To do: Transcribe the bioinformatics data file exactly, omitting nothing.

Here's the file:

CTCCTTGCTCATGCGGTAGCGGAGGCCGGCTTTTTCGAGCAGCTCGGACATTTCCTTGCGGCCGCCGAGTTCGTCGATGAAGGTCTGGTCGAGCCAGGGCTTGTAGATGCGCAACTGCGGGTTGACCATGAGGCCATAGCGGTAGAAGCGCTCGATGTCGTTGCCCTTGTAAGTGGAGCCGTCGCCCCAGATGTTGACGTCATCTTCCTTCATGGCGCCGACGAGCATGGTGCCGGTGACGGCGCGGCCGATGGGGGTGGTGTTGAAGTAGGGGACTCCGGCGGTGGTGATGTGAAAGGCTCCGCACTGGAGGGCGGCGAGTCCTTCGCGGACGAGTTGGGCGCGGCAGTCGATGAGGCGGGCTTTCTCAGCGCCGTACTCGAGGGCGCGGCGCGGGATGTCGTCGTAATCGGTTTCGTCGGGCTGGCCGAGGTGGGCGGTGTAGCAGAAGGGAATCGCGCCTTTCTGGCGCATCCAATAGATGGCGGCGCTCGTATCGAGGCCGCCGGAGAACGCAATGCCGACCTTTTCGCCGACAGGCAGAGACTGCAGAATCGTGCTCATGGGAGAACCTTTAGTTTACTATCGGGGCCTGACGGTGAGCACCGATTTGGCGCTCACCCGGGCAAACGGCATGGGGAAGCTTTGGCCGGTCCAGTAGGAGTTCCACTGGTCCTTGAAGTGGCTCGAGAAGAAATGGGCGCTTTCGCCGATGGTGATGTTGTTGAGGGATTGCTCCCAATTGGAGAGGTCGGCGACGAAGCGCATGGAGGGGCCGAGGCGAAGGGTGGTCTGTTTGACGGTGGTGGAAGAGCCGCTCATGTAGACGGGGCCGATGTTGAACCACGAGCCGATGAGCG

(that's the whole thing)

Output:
CTCCTTGCTCATGCGGTAGCGGAGGCCGGCTTTTTCGAGCAGCTCGGACATTTCCTTGCGGCCGCCGAGTTCGTCGATGAAGGTCTGGTCGAGCCAGGGCTTGTAGATGCGCAACTGCGGGTTGACCATGAGGCCATAGCGGTAGAAGCGCTCGATGTCGTTGCCCTTGTAAGTGGAGCCGTCGCCCCAGATGTTGACGTCATCTTCCTTCATGGCGCCGACGAGCATGGTGCCGGTGACGGCGCGGCCGATGGGGGTGGTGTTGAAGTAGGGGACTCCGGCGGTGGTGATGTGAAAGGCTCCGCACTGGAGGGCGGCGAGTCCTTCGCGGACGAGTTGGGCGCGGCAGTCGATGAGGCGGGCTTTCTCAGCGCCGTACTCGAGGGCGCGGCGCGGGATGTCGTCGTAATCGGTTTCGTCGGGCTGGCCGAGGTGGGCGGTGTAGCAGAAGGGAATCGCGCCTTTCTGGCGCATCCAATAGATGGCGGCGCTCGTATCGAGGCCGCCGGAGAACGCAATGCCGACCTTTTCGCCGACAGGCAGAGACTGCAGAATCGTGCTCATGGGAGAACCTTTAGTTTACTATCGGGGCCTGACGGTGAGCACCGATTTGGCGCTCACCCGGGCAAACGGCATGGGGAAGCTTTGGCCGGTCCAGTAGGAGTTCCACTGGTCCTTGAAGTGGCTCGAGAAGAAATGGGCGCTTTCGCCGATGGTGATGTTGTTGAGGGATTGCTCCCAATTGGAGAGGTCGGCGACGAAGCGCATGGAGGGGCCGAGGCGAAGGGTGGTCTGTTTGACGGTGGTGGAAGAGCCGCTCATGTAGACGGGGCCGATGTTGAACCACGAGCCGATGAGCG